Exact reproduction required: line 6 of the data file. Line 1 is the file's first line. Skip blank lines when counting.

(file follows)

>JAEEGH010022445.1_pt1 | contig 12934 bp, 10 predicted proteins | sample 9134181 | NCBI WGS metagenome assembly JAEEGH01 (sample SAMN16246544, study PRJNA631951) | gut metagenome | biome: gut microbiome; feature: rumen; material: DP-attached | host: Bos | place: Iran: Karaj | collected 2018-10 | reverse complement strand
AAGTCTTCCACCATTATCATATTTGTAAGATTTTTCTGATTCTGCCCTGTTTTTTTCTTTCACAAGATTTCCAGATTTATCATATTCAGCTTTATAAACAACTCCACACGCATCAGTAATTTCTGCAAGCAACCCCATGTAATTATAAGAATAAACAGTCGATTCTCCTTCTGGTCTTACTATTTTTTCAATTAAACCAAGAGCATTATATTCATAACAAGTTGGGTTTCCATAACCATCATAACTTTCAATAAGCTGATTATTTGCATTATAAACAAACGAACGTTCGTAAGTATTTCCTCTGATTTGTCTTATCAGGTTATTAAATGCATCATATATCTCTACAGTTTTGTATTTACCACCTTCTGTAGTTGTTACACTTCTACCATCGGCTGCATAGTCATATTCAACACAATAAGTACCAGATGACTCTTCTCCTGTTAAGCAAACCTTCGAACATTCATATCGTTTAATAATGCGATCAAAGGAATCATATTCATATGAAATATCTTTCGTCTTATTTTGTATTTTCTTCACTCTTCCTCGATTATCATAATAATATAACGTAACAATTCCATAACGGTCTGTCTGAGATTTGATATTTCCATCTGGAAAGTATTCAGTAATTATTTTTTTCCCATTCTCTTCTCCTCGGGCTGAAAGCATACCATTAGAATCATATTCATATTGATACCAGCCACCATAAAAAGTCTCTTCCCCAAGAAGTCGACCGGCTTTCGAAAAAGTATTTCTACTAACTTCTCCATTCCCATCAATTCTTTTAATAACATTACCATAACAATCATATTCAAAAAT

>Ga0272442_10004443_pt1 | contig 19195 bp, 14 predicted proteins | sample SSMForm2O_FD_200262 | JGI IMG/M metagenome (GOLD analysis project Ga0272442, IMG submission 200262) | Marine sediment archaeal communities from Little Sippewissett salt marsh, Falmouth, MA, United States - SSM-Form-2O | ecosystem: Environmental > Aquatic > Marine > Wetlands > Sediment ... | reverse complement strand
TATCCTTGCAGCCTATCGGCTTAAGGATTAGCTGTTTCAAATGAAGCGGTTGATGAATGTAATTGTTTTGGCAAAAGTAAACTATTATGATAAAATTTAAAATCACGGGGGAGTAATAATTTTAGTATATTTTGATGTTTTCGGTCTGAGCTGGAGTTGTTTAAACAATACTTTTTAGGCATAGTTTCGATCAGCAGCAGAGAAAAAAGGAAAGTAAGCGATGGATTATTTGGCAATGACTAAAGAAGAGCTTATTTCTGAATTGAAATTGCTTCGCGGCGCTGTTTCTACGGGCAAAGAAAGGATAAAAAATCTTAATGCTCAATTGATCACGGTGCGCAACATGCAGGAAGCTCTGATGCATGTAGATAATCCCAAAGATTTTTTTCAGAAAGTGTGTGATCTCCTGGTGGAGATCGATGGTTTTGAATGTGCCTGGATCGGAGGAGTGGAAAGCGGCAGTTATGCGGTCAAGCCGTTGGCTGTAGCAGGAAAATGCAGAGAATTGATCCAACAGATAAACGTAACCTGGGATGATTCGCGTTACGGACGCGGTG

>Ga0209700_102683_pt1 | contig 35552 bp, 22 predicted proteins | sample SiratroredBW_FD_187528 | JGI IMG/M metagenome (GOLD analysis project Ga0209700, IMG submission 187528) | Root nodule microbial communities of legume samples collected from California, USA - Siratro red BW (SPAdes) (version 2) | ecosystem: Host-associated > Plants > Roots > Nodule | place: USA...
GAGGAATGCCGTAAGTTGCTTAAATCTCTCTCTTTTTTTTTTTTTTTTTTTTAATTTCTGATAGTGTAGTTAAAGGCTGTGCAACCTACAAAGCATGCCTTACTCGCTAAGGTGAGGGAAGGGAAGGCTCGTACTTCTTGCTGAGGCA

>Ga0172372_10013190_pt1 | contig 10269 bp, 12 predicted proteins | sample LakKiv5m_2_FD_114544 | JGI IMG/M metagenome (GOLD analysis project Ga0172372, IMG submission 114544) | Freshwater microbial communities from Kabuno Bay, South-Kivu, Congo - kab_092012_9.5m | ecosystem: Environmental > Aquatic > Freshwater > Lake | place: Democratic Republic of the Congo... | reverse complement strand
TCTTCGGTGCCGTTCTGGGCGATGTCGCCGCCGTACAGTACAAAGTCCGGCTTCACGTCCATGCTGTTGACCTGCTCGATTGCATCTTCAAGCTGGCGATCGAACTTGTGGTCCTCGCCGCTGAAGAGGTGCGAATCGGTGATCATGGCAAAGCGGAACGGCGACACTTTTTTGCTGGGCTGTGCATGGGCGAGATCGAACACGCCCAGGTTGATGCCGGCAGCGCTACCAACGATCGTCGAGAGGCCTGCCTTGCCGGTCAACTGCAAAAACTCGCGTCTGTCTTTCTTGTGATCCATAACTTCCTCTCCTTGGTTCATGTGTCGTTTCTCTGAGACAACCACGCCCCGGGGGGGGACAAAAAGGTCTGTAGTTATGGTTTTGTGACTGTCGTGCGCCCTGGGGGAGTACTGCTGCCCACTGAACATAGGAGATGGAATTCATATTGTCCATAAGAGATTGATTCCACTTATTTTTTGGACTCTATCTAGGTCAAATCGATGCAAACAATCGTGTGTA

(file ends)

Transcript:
GAGGAATGCCGTAAGTTGCTTAAATCTCTCTCTTTTTTTTTTTTTTTTTTTTAATTTCTGATAGTGTAGTTAAAGGCTGTGCAACCTACAAAGCATGCCTTACTCGCTAAGGTGAGGGAAGGGAAGGCTCGTACTTCTTGCTGAGGCA